19 April 2013

Q is for Quincey P. Morris, Esq.

A Texan, a British Lord, and a British Doctor...which one is out of place?

Mina: What is that?
Lucy: It's a Texan!
--Bram Stoker's Dracula (1992)
I'm drifting into more generic roleplaying territory today as Q is a difficult letter. So, onward!
There's always one in any group. You have a nasty Chill RPG game set set in Victorian England, but there's a guy who wants to play a Texan with a big Bowie knife always at his side. Or maybe you're running Star Trek, an original series Federation campaign, but someone wants to play a Klingon or an Orion pirate! Or you're planning a campaign in your custom game world that doesn't have monks and, by the way, it's a "humans-only" game. So what happens? Yeah, you got the picture.
Brother Silence, a most troublesome monk who is NOT an elf!
So what does a good DM do? Does he stick to his guns or does he cave? Personally, I like having players with the QPMS (Quincey P. Morris Syndrome); they might make things difficult, but you know what? The player is ENGAGED; he's INVESTED in the game. Maybe he likes his characters to stand out and not fall into the background. Let's face it, Quincey is one of the more more memorable characters in Dracula; he's also the one that actually deals the mortal blow to the vampire...WITH A BOWIE KNIFE!!! Rarely have I seen a player with QPMS actively try to derail the game; it's usually just a fellow trying to have fun, and you know what? This is a game; we're supposed to have fun. I think some people lose sight of that fact at times.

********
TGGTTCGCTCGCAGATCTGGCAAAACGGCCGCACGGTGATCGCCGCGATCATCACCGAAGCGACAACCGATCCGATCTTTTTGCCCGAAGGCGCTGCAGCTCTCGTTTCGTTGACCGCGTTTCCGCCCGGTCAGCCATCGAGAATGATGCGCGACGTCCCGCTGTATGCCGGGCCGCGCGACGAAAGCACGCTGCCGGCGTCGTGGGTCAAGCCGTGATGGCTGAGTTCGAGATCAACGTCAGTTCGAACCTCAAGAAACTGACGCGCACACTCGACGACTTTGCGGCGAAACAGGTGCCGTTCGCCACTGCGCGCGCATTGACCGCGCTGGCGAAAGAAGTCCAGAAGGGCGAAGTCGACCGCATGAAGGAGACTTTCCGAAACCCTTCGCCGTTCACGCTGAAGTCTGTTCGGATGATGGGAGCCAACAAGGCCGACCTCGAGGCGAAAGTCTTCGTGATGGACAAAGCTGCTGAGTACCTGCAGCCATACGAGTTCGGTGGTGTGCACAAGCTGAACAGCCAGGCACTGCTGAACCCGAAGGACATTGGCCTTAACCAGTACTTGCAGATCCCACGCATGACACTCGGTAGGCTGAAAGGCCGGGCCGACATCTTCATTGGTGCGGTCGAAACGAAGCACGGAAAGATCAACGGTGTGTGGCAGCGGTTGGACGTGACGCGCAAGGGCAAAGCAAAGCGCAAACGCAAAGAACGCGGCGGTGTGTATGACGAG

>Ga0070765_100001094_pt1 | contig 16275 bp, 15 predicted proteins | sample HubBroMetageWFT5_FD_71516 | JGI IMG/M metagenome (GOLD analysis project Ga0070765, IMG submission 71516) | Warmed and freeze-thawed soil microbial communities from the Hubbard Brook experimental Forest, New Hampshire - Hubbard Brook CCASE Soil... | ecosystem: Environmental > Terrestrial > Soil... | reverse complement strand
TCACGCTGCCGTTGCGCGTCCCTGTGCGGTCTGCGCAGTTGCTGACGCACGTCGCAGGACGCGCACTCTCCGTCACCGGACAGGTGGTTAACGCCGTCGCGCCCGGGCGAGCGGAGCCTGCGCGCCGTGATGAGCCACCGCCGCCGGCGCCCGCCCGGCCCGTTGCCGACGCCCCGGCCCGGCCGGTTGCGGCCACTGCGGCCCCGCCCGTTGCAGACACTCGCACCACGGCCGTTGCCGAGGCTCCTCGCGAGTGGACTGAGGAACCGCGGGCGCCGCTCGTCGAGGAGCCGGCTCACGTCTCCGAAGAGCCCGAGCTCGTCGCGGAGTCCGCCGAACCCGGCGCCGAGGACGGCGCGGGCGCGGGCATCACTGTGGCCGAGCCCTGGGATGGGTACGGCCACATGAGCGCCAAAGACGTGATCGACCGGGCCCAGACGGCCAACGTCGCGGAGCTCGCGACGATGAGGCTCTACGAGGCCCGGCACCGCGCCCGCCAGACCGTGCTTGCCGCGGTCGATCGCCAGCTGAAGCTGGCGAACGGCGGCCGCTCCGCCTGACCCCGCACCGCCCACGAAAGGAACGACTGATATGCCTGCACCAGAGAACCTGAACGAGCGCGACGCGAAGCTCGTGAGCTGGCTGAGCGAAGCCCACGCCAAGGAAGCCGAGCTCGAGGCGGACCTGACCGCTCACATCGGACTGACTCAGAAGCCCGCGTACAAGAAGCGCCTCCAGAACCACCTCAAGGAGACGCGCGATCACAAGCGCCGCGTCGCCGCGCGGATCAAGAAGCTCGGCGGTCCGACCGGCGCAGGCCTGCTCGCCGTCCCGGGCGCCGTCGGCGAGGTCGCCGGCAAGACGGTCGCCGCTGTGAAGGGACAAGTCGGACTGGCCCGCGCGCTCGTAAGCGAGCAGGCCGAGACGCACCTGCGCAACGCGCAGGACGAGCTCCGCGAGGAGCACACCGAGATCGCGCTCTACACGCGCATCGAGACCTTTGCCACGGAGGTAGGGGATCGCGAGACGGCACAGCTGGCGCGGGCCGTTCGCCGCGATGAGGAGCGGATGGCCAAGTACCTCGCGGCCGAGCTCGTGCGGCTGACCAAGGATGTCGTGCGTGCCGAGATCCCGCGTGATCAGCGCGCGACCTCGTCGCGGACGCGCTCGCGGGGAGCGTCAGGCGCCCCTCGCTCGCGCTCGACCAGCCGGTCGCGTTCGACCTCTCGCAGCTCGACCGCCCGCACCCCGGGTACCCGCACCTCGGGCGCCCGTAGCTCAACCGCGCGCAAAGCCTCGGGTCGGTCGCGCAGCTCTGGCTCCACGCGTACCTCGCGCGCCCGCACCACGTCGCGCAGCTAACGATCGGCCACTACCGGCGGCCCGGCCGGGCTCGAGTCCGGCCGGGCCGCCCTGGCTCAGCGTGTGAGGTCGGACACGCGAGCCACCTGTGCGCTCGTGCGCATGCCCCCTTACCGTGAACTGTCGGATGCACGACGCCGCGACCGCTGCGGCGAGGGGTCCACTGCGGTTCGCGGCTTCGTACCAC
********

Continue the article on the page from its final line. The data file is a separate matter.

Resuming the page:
The odd man out is actually a trope in most forms of literature. Sometimes he just stands out and is different from the herd (Quincey). At other times, he's unique in his plainness in an otherwise flamboyant group and serves as lens for the audience: Bilbo in The Hobbit, for instance. Bilbo is the one who allows the audience to understand the narrative. What this means in the roleplaying context is that as a DM you have a player who is accessible; you have a hook to use. So work with it.
Until tomorrow, gentle readers, when we reach R!

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